War on suicide fires up veteran
AN UNOFFICIAL Australian Defence-related suicide register recorded 85 deaths last year, a figure one young Townsville veteran wants to reduce drastically in 2018.
The Warriors Return Inc has been researching, maintaining and updating the country's only unofficial register of ADF-related suicides for a number of years with the help of affected relatives and other members of the community.
According to their records, at least 85 veterans or serving personnel are known to have taken their own lives in 2017, 48 of whom they believe were clients of the Department of Veterans' Affairs.
That overall suicide figure is up from 80 in 2016 and 47 in 2015.
By comparison, 41 military personnel were killed in Afghanistan during 13 years of war.
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"They only way things are going to change for future generations is by us making a stand now and the only way we are going to do this is by talking about Suicide, and not hiding it or being ashamed that your Brother, Sister, Mother, Father, Son or Daughter has taken their life (sic)," their latest Facebook posts read.
Townsville veteran Phillip Thompson, 29, said the figures were a tragedy and personal.
Mr Thompson, Queensland's current Young Australian of the Year, was injured by an improvised explosive device while on deployment in Afghanistan in 2009.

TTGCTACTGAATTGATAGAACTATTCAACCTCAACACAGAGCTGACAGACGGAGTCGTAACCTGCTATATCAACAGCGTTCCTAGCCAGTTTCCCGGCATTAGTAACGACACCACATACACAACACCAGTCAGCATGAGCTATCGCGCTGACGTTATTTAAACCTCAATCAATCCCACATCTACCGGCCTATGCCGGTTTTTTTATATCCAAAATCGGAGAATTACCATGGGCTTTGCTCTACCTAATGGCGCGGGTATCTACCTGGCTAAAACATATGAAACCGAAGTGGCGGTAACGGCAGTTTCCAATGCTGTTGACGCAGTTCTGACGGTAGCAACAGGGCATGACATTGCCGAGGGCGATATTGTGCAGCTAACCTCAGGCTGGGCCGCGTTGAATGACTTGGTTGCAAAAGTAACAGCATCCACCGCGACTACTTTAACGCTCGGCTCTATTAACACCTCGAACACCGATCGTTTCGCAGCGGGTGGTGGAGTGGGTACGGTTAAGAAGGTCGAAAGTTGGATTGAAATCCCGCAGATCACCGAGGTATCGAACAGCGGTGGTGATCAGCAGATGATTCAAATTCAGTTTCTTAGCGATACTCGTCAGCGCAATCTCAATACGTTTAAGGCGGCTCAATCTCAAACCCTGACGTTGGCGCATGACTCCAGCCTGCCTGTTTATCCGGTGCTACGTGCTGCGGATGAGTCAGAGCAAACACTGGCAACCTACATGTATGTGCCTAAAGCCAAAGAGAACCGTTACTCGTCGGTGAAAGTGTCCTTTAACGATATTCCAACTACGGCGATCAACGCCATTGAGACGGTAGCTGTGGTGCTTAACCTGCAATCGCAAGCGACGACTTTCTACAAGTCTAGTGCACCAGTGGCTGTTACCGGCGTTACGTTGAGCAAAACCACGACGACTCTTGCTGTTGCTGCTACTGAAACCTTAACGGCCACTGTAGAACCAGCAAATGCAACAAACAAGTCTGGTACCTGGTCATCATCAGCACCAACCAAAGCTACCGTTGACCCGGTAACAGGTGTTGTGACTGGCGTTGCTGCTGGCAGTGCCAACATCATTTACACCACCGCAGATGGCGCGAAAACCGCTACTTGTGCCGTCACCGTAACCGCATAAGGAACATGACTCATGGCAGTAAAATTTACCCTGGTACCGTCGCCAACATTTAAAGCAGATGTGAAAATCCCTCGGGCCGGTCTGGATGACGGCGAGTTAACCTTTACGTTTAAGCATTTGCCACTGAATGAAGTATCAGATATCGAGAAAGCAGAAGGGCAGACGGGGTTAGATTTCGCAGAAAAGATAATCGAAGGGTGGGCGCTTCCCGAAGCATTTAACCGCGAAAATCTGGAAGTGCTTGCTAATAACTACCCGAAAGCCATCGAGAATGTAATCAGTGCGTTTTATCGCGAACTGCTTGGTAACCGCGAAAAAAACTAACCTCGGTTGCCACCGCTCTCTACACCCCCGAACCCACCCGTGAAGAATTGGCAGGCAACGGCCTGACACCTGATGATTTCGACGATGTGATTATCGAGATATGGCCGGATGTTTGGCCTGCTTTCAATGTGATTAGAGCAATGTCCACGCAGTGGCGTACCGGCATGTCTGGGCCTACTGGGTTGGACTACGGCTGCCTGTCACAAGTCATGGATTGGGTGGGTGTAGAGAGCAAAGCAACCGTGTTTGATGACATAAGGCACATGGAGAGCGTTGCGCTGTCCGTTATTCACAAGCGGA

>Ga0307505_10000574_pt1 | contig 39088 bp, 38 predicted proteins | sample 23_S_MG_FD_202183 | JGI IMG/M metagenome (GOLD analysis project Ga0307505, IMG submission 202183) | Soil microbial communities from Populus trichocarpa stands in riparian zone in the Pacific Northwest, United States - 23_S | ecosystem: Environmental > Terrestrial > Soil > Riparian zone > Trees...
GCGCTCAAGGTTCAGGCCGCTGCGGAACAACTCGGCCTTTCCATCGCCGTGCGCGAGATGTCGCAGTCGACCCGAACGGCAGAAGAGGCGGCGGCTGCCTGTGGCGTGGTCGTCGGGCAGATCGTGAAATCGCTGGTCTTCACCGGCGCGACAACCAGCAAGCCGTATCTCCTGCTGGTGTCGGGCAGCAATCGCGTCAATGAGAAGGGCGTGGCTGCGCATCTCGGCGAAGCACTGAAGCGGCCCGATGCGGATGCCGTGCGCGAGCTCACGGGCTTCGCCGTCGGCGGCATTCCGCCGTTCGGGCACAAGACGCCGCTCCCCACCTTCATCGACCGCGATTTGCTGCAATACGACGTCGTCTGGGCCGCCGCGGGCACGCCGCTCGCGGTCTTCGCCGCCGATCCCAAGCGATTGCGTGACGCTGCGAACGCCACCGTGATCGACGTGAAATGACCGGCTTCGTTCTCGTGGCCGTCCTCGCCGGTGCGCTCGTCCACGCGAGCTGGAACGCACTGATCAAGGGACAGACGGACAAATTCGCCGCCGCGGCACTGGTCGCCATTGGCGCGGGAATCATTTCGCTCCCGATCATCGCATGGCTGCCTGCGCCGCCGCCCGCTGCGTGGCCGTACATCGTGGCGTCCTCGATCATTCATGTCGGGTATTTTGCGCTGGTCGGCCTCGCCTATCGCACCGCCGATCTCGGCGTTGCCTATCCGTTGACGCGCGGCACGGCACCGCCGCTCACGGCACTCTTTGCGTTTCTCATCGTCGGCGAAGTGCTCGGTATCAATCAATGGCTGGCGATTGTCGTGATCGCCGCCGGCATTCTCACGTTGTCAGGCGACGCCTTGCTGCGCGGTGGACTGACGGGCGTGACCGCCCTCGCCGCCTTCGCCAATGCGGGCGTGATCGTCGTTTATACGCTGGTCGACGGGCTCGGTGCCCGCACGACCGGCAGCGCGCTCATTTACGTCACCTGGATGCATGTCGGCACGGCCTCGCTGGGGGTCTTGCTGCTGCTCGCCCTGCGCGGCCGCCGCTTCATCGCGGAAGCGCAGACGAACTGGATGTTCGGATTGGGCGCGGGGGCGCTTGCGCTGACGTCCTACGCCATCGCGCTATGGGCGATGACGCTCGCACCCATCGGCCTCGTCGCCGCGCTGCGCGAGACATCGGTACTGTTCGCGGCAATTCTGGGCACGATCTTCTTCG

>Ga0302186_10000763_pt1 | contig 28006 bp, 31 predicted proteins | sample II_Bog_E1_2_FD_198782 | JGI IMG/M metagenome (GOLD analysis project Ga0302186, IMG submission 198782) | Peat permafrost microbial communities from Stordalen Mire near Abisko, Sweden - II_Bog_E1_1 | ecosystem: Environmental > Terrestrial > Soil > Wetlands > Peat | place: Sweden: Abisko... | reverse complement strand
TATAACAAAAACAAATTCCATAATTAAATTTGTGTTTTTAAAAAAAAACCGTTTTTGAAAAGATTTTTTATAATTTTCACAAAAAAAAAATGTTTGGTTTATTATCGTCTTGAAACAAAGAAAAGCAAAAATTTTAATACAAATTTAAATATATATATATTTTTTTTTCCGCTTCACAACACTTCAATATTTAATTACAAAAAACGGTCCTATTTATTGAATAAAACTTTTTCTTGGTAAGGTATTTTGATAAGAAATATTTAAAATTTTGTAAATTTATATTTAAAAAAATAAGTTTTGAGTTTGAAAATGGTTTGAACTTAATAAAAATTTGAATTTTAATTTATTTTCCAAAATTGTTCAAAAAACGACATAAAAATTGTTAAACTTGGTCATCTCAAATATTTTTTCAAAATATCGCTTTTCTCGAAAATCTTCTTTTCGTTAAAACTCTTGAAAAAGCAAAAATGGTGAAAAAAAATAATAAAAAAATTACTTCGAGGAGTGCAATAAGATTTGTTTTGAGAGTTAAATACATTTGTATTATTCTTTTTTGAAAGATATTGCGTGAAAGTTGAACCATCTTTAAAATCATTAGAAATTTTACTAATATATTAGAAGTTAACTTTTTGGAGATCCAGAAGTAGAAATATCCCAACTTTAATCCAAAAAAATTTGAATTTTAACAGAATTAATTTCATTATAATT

That was the same year his good friend Private Benjamin Ranaudo was killed by an antipersonnel explosive.
Last year, he lost another good army friend, former private Jesse Bird, who took his own life.
"It hurts and it does hit home," Mr Thompson said.
"I have lots of friends part of those figures and it makes me angry we are not doing more.
"Suicide is not just a Defence and veteran issue, it's a societal issue."
Mr Thompson said he had been using his AOTY platform to speak to as many people as possible across the country to identify gaps in mental health support.
He said, overwhelmingly, veterans and their families wanted more peer-to-peer support.
"There has to be a ground-up and holistic approach so we need to break down some numbers like genders, ages and conflicts and look at matching people up with similar experiences," he said. "Peer support happens in the community every day when people call a mate for help but we aren't tracking that. It is about building on something we are doing well and putting structure around it."
Mr Thompson said the veteran community would closely watch the progression of Operation Compass, the Townsville-based federal suicide prevention project, as the community wanted to see it succeed.
"I think we need to stop working against each other, because that will drive us forward to then be preventing worsening rates of mental illness and suicide," he said.